The Story of our Torahs:  Article researched and written by Veronica Kahn

In his book “To Be a Jew”, Rabbi Hayim Halevy Donin explains that the Torah is the embodiment of the Jewish faith - that God’s will was made manifest in the Written Torah. Indeed, the Torah (The Five Books of Moses) is considered by some Jews to be the exact record of the word of God that was written down by the Prophet Moses.

Temple Bat Yam is home to two Torahs that were rescued from a small town in Poland by an organization called “Save a Torah” www.saveatorah.org which was founded by Rabbi Menachem Youlus. According to Rabbi Youlus, one Torah is from Kolish or Kalisz, Poland, written approximately 1902. The other is from Bedzin or Bendzin, Poland, written approximately in the1890s.

The members of the synagogue that first housed these Torahs got word during WWII that the German army was coming. They built three
boxes, one inside the other for each Torah and buried them. The town was annihilated. Nevertheless, a document leading to the location of the Torahs survived. When they were found they were in excellent condition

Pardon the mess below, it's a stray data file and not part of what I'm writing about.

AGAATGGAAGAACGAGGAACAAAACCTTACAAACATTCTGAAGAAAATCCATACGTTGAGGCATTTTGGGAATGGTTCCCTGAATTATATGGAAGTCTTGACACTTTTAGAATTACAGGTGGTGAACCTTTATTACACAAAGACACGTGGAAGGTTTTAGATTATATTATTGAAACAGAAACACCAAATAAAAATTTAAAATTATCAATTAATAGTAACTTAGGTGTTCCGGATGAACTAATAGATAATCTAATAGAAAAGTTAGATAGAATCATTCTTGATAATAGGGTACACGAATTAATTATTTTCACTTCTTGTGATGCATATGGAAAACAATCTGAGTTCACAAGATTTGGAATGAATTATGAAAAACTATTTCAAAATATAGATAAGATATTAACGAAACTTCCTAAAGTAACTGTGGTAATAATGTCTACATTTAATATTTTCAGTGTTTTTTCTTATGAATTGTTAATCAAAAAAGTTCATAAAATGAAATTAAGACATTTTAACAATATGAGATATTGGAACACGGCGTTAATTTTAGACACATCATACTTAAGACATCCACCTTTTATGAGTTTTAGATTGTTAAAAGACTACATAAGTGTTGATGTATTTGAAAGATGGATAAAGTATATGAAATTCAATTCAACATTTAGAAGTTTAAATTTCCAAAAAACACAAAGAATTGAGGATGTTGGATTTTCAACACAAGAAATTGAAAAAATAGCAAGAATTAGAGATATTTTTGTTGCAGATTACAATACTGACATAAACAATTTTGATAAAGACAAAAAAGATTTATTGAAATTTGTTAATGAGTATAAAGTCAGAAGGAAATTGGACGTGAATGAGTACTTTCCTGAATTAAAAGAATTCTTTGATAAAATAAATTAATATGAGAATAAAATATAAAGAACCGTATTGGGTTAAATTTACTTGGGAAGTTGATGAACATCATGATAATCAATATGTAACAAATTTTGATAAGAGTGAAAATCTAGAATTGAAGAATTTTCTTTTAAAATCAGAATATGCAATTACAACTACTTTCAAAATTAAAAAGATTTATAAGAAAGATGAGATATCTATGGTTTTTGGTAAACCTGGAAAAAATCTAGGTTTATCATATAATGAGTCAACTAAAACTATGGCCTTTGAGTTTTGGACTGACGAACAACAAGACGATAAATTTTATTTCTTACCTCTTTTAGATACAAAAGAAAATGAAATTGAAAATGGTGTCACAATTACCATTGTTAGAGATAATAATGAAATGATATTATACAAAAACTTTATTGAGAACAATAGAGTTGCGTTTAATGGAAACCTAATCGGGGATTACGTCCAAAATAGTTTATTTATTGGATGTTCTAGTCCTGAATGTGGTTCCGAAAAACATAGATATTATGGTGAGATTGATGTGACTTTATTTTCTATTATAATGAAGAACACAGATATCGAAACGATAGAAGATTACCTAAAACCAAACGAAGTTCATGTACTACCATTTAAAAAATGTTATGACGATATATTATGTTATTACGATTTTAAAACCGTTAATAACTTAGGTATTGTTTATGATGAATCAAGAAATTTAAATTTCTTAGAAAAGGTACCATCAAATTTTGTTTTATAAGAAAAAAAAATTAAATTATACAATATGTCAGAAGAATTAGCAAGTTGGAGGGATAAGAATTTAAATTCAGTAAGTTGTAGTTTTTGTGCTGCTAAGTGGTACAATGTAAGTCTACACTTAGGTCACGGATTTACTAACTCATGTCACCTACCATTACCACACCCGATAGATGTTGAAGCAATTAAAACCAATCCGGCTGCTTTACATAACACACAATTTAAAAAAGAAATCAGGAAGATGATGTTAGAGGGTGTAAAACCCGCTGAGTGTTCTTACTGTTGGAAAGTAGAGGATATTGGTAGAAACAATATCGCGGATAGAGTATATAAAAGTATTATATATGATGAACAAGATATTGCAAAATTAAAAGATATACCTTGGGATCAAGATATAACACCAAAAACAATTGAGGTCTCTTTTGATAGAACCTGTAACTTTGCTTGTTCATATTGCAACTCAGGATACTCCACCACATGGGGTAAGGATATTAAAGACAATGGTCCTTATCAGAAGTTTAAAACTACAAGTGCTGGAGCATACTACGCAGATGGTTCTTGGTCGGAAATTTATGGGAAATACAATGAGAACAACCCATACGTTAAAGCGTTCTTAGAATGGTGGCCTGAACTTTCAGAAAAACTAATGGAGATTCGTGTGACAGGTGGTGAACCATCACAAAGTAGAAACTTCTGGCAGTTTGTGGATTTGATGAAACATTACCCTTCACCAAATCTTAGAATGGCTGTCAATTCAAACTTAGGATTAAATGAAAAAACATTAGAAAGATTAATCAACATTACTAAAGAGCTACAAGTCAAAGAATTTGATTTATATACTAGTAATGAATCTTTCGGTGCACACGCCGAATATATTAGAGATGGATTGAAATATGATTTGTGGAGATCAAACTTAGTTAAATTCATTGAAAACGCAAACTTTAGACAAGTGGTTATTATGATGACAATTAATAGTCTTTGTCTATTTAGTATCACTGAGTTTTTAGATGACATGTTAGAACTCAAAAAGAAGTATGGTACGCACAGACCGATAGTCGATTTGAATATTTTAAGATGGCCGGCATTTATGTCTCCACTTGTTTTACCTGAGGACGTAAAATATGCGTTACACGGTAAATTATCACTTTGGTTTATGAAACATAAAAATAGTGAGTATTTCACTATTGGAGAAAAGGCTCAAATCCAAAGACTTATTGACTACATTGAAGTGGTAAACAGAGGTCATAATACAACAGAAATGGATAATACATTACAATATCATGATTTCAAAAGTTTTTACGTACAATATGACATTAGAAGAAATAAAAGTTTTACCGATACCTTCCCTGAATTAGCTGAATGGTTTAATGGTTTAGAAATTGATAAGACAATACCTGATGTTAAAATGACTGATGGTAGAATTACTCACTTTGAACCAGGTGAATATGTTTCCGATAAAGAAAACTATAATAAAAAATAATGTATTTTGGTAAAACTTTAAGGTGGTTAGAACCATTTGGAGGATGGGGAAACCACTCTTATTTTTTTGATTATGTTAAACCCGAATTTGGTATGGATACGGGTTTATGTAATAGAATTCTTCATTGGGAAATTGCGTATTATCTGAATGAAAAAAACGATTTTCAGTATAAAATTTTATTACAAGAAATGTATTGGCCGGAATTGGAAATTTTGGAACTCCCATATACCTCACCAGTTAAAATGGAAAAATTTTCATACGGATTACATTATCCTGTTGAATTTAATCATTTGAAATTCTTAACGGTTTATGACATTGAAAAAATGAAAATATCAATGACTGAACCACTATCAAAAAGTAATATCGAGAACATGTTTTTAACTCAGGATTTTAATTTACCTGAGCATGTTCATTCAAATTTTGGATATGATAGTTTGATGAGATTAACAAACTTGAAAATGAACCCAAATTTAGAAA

They have been at Temple Bat Yam ten years, and recently needed repair. The Torah is a kosher document, and everything that makes up the physical torah is from a kosher source. Our Rabbi, Susan Warshaw took them to a Sofer (a licensed Jewish Scribe) to have them restored. They are back in good shape, and back in service to the congregation of Temple Bat Yam.

On December 8, 2013, the Temple dedicated its newest Torah, with a wonderful celebration. This development reflected a need for a full-sized, yet small light-weight, Torah that everyone in the Congregation, old and young alike, could carry, lift, and feel a connection with. Our addition was available from Temple Beth Israel in Carmel, California. Our Sofer (Torah scribe) Neil Yerman informed us that the Torah’s script was in the German style, probably from Northern Germany, and was about 100 years old. During the fall of 2013, the Temple initiated its Torah/Legacy project, which resulted in each donor being able to make a crown on a letter in the Torah. The Legacy Fund was not only for the Torah acquisition but also for the long-term support for the Temple.